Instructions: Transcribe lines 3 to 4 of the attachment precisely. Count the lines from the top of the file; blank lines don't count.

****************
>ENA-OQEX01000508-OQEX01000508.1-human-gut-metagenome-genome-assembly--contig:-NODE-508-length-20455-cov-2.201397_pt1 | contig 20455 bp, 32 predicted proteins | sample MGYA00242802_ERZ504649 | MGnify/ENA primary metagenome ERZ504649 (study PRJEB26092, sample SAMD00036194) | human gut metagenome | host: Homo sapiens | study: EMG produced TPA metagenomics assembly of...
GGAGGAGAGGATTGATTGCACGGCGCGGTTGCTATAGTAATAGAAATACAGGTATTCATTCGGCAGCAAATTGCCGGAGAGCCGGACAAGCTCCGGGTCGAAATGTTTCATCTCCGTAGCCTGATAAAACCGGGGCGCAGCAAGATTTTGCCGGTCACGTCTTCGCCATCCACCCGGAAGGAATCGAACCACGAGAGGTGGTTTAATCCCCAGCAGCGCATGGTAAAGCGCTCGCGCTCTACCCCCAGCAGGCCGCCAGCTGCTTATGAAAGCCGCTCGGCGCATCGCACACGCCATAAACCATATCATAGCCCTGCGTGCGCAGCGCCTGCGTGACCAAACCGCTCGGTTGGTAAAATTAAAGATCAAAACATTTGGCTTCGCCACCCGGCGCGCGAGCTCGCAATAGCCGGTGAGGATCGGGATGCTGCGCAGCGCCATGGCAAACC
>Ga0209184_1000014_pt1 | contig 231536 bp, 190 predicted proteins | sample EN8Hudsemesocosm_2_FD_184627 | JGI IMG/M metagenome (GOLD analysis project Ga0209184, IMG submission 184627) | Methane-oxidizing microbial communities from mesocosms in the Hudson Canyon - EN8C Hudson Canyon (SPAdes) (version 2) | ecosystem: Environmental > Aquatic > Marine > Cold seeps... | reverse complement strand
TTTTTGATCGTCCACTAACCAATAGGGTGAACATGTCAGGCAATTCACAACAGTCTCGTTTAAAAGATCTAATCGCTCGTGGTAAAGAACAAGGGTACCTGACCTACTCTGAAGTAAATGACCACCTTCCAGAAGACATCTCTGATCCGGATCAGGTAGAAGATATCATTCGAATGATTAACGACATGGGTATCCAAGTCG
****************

>Ga0209184_1000014_pt1 | contig 231536 bp, 190 predicted proteins | sample EN8Hudsemesocosm_2_FD_184627 | JGI IMG/M metagenome (GOLD analysis project Ga0209184, IMG submission 184627) | Methane-oxidizing microbial communities from mesocosms in the Hudson Canyon - EN8C Hudson Canyon (SPAdes) (version 2) | ecosystem: Environmental > Aquatic > Marine > Cold seeps... | reverse complement strand
TTTTTGATCGTCCACTAACCAATAGGGTGAACATGTCAGGCAATTCACAACAGTCTCGTTTAAAAGATCTAATCGCTCGTGGTAAAGAACAAGGGTACCTGACCTACTCTGAAGTAAATGACCACCTTCCAGAAGACATCTCTGATCCGGATCAGGTAGAAGATATCATTCGAATGATTAACGACATGGGTATCCAAGTCG